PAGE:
Bet on the Future
December 23, 2008
The Rockefeller Center in New York is, in my opinion, one of the most inspiring buildings in the world.
Like most things, the inspiration comes not so much from the thing itself, but the stories that surround it - and like all the best stories [and yes, alright, go on then, brands too] it has many lovely little pieces that all, somehow, fit together.
John D Rockefeller leased the space from Columbia University in 1928 to build a venue for the Metropolitan Opera.
Then, in 1929, the biggest stock market crash ever happened, for reasons that no one can really explain, and the USA entered the Great Depression.
The Metropolitan pulled out of the project and Rockefeller faced a very serious decision.
He decided to push ahead as the sole financial backer of the biggest development project in the history of the world.
It gave thousands of people hope, and jobs, throughout the Depression.
Rockefeller had no promised tenants for the building, but happened to have an interest in an emerging technology called radio.
Thus 30 Rock became the bleeping heart of the America's mass media industry.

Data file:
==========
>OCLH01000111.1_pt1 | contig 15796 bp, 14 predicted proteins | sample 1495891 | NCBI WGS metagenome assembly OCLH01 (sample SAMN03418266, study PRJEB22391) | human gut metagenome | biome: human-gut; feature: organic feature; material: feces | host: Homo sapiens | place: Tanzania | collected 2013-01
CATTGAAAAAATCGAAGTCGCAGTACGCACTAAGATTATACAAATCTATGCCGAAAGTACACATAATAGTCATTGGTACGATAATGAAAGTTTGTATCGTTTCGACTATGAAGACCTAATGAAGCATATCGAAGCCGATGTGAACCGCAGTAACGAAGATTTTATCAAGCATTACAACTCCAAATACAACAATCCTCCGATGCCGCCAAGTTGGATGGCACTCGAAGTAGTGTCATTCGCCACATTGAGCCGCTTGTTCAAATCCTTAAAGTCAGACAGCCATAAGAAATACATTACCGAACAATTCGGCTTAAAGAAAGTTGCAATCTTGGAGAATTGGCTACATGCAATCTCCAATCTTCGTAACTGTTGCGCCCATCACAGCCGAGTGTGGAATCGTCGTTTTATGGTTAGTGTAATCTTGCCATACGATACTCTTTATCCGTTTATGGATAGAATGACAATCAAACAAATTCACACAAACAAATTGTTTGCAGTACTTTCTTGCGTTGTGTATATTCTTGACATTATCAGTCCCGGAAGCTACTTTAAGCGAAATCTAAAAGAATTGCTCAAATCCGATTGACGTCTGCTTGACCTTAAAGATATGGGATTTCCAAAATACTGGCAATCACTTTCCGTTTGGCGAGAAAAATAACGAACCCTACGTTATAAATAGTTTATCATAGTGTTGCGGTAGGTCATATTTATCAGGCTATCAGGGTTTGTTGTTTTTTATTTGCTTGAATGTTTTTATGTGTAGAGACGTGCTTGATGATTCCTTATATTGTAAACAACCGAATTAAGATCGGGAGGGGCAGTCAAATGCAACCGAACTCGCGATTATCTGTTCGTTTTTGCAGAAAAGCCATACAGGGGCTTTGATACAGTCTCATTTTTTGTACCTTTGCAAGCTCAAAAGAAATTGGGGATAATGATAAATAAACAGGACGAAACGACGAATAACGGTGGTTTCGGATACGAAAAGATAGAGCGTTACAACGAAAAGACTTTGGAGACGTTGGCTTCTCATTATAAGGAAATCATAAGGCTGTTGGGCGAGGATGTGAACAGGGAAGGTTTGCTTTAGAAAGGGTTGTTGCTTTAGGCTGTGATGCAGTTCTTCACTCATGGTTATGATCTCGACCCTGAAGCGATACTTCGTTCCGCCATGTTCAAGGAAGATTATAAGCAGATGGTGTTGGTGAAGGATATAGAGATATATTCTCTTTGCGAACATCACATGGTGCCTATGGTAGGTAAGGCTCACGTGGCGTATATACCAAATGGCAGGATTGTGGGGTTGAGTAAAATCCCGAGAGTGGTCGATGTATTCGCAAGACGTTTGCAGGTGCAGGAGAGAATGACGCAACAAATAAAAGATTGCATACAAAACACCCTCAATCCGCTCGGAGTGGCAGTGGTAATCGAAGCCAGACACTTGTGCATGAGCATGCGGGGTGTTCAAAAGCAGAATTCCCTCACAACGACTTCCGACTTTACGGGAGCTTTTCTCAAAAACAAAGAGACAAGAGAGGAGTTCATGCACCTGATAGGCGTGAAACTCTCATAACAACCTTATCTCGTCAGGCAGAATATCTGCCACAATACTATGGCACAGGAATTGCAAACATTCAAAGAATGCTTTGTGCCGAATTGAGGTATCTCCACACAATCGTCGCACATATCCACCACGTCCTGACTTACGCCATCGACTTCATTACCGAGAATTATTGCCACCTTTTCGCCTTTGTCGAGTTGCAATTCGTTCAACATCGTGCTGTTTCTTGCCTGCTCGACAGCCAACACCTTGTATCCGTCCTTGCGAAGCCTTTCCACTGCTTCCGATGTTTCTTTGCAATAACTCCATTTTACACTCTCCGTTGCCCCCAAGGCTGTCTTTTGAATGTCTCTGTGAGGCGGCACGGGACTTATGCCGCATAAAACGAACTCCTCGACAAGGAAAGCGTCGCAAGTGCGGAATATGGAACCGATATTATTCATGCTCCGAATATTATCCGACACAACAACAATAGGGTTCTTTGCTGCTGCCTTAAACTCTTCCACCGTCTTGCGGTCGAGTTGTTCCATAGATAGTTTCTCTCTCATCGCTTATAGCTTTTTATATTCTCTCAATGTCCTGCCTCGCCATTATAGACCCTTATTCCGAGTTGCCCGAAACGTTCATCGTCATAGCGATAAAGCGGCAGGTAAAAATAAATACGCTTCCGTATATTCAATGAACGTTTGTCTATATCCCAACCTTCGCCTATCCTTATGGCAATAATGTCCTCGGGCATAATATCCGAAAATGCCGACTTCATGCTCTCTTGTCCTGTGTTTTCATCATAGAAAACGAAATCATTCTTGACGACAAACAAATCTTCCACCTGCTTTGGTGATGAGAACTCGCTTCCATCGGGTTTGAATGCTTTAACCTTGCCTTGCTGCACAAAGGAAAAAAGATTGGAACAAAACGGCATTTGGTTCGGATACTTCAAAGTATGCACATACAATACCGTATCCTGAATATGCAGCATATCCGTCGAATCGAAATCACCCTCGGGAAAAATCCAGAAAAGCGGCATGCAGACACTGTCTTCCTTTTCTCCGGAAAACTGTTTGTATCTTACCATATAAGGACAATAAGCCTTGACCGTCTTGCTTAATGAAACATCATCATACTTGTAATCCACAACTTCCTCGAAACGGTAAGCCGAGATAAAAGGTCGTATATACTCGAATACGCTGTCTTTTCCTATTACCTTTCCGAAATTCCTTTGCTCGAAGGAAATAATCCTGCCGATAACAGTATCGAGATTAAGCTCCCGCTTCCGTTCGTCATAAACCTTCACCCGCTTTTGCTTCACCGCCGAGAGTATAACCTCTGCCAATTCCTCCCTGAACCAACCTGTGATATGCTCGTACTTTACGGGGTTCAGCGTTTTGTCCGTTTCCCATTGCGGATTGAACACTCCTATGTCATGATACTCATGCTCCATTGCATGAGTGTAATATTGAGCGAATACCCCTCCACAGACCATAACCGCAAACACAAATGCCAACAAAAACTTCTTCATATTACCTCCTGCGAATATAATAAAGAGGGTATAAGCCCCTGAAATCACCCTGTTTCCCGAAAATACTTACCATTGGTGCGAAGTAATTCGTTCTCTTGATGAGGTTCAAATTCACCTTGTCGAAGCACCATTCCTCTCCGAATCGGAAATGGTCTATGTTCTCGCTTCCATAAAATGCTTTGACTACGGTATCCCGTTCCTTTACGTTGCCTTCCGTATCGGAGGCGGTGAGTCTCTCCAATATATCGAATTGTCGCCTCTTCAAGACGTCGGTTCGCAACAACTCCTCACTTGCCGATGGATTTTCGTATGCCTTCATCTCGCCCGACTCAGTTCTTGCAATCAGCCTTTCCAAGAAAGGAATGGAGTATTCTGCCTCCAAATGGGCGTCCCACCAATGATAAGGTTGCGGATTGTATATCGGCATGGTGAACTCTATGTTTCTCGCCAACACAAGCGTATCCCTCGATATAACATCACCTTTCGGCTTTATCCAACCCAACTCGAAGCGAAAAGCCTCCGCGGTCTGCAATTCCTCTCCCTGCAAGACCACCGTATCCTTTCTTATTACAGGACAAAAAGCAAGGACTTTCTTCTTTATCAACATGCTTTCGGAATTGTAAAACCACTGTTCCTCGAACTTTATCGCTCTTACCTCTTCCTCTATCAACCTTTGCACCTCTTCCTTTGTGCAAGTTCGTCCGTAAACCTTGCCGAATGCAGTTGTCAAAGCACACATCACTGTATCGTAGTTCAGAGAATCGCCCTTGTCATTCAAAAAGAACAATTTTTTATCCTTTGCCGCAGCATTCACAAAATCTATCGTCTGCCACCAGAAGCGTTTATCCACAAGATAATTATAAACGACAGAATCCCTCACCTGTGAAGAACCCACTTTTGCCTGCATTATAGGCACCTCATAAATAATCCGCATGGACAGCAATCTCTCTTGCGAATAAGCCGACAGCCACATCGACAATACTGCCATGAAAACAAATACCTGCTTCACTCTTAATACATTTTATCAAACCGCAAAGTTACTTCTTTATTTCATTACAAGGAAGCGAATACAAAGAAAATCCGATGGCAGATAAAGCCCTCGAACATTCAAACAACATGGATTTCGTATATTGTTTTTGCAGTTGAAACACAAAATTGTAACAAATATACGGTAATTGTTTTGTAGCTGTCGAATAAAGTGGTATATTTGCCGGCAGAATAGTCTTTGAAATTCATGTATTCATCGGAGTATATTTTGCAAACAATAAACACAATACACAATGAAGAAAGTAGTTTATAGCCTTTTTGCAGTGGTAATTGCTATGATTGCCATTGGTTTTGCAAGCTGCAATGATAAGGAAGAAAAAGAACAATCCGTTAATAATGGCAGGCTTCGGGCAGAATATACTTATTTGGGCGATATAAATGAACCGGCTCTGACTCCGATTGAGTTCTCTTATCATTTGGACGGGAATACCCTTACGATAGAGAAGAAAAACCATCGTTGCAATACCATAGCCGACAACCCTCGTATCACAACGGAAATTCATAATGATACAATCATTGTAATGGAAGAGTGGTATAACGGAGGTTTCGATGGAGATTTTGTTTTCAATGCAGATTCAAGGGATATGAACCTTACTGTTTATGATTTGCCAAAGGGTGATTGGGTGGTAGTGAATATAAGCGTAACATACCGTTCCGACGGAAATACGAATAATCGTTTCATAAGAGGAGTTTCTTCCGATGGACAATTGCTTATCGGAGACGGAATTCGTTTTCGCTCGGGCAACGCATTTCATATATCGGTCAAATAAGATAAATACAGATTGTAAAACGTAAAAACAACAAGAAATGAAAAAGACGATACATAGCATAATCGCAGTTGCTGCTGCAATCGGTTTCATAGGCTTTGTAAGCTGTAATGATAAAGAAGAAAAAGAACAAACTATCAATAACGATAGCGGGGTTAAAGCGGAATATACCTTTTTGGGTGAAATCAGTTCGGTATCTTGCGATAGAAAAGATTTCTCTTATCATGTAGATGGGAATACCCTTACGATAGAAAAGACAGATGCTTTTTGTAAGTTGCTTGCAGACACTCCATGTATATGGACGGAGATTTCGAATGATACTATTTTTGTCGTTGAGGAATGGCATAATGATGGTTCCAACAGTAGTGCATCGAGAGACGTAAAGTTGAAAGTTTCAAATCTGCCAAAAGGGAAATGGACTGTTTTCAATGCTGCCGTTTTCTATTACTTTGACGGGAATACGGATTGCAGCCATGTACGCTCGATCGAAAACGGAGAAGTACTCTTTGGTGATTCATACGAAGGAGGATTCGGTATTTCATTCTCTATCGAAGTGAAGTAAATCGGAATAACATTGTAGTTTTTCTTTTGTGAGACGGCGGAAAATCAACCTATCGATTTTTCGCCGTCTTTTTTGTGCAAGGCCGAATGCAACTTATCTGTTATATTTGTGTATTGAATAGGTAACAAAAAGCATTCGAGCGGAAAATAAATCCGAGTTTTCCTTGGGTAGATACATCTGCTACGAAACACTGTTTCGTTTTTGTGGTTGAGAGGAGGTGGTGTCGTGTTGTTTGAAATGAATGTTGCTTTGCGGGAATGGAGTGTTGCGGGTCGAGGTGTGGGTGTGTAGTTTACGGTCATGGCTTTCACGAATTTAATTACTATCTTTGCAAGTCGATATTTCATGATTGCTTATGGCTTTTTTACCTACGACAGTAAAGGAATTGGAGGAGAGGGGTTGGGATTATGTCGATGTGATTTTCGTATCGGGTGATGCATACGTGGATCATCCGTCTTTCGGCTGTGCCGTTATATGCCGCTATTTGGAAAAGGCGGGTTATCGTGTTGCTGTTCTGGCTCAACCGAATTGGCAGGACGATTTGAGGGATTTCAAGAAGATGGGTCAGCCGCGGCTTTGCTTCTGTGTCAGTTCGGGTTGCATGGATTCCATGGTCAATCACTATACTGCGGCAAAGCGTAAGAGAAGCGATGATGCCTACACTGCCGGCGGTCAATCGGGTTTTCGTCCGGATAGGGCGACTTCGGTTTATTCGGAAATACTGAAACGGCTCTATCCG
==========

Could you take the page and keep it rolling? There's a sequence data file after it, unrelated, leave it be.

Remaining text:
Rockefeller, by all accounts, hated popular music - he was into opera - but he gave the leg up needed for RCA and NBC and the beginnings of a popular mass culture.
He hired Samuel 'Roxy' Rothafel, an infamous silent film and show impresario, to conceptualise and open Radio City Music Hall.
[Roxy once said: Don't give the people what they want - give them something better.]
Rockefeller made one of the biggest bets in history, at the very beginning of the worst economic crash of modern times, on the future.
Next year is going to be hard. No denying it.
But we live at a time where the economics of cultural production are being radically decentralised - where never have so many had a voice in the history of humanity, nor social motivations been so empowered to create culture and effect change.
Where, fundamentally, economic motivations are no longer the only supposed driver of human activity, if ever indeed they were.
The beginnings of a new kind of culture, created bottom up by the many, not top down by the few.
I think that's pretty awesome.
I'm betting on the future.